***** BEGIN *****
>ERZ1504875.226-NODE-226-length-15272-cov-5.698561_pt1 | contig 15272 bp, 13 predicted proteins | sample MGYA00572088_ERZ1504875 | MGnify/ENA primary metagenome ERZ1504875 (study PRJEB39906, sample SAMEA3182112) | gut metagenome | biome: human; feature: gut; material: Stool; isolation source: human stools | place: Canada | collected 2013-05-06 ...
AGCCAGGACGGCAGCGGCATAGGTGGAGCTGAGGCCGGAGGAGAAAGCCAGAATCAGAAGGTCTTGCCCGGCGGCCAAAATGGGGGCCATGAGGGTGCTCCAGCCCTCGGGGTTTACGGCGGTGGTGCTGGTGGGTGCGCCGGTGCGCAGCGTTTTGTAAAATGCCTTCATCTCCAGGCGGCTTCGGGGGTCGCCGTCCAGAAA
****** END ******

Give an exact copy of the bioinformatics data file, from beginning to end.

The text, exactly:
>ERZ1504875.226-NODE-226-length-15272-cov-5.698561_pt1 | contig 15272 bp, 13 predicted proteins | sample MGYA00572088_ERZ1504875 | MGnify/ENA primary metagenome ERZ1504875 (study PRJEB39906, sample SAMEA3182112) | gut metagenome | biome: human; feature: gut; material: Stool; isolation source: human stools | place: Canada | collected 2013-05-06 ...
AGCCAGGACGGCAGCGGCATAGGTGGAGCTGAGGCCGGAGGAGAAAGCCAGAATCAGAAGGTCTTGCCCGGCGGCCAAAATGGGGGCCATGAGGGTGCTCCAGCCCTCGGGGTTTACGGCGGTGGTGCTGGTGGGTGCGCCGGTGCGCAGCGTTTTGTAAAATGCCTTCATCTCCAGGCGGCTTCGGGGGTCGCCGTCCAGAAA